If you’re using an Android phone, there’s a new family of ransomware attack that leverages SMS to spread, according to new research from Slovakia-based cybersecurity firm ESET.
The ransomware — referred to as Android/Filecoder.C and active since July 12 — uses victims’ contact lists to spread further via SMS messages containing malicious links. The malware was distributed via pornographic posts on Reddit and XDA-Developers Android forum, the researchers noted.
The SMS messages advertised a link to an app that has supposedly used the victim’s photos when it’s actually a malicious app containing the ransomware. In an attempt to hide their true motives, the attackers were sometimes found to mask the domain names using URL shorteners like bit.ly.
The messages were also sent in one of 42 languages depending on the device’s language setting, and prefixed the contacts’ names to add a personalized touch.
The app, most often, is an online sex simulator game. But in the background, it initiates contact with a command-and-control (C&C) server to access a hard-coded list of addresses, and to encrypt and decrypt the files.
Upon sending the messages, Filecoder then scans the infected device to encrypt most file types — including text files and images — with the extension “.seven.”
This effectively prevents victims from accessing files stored in the device. But archived files (.zip and .rar) larger than 50MB and Android extensions such as .apk and .dex appear to be exempted.
ESET observed that the encryption file list has been copied from the notorious WannaCry ransomware attack that targeted Windows PCs by encrypting data and demanding ransom payments in Bitcoins.
While Filecoder doesn’t lock you out the device, it makes use of the RSA algorithm to encrypt the device’s contents. A private and public key pair is generated, and the private key, in turn, is encrypted using a hard-coded public key and sent to the C&C server.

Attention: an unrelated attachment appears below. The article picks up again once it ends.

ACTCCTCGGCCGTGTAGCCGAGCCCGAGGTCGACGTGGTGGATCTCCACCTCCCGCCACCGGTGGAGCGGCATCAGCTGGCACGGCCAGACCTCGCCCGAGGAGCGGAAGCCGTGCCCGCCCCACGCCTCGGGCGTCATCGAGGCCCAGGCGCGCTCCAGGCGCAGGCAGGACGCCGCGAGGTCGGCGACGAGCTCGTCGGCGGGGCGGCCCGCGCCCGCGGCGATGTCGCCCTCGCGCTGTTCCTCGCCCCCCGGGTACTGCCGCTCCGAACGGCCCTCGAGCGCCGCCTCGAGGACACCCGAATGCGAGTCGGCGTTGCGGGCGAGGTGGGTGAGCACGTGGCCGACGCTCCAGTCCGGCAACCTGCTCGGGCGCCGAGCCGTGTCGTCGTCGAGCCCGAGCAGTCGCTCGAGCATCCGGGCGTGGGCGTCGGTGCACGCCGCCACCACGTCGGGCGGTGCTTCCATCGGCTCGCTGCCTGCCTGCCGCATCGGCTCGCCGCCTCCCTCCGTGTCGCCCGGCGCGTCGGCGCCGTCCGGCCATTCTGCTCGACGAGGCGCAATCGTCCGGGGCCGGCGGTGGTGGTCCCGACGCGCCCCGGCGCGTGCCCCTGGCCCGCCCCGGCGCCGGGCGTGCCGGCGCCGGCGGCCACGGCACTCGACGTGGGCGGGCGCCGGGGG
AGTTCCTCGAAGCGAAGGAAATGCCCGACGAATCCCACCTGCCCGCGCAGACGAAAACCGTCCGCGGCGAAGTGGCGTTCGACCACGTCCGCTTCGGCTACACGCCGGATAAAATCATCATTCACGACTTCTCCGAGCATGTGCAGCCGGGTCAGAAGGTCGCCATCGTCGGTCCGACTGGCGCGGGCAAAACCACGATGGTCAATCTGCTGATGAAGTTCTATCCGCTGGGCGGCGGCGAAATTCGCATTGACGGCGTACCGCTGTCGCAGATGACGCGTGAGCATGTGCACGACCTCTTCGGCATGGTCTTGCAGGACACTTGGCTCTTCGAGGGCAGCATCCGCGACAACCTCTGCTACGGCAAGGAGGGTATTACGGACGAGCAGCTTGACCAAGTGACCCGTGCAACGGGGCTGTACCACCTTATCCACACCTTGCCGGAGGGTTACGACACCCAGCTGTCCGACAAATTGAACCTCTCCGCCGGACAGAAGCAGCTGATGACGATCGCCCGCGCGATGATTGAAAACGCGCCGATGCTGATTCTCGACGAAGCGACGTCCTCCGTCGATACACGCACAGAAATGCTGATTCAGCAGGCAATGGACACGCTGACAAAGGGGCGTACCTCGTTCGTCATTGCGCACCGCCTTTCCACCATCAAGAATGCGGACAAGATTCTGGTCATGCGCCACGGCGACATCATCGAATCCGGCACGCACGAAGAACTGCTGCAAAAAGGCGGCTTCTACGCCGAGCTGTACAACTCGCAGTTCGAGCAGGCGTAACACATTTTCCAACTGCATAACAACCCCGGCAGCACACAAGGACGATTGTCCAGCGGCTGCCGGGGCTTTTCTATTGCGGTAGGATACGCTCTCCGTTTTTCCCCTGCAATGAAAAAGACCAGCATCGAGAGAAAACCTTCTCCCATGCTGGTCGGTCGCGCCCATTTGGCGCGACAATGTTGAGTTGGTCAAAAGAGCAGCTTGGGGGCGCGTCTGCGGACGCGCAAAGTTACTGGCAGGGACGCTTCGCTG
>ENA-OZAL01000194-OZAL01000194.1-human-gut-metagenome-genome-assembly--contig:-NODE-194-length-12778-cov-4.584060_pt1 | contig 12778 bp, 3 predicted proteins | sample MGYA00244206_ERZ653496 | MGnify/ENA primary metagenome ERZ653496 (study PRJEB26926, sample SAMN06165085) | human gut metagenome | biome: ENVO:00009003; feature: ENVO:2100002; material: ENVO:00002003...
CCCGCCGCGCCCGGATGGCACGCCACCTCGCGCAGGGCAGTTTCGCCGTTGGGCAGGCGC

If the ransom is paid, the attacker offers to decrypt the private key, and send that private key back to the victim to decrypt the files.
“Any encrypted files can be recovered without help from the attackers,” ESET researchers wrote. “However, if the developers fix the flaws and the distribution becomes more advanced, this new ransomware could become a serious threat.
Interestingly, the ransom note warns that data will be lost after 72 hours, but ESET found no evidence in the software code to support this claim.
Unlike other kinds of ransomware, the requested Bitcoin ransom amount is partly dynamic: the first few digits are fixed (0.01) and the remaining six digits vary based on the user ID generated by the malware.
The researchers have not disclosed how many devices have been affected by Filecoder. But inspecting the bit.ly links, they found it had been clicked 59 times, with most clicks coming from mainland China, the US, and Hong Kong.
While Android continues to face a wave of security threats — Agent Smith, Monokle, and other forms of malware — it’s always advisable to stick to Google Play (or other reputable app stores) for downloading apps, keep your phone’s software up to date, and be cautious of the permissions requested by apps.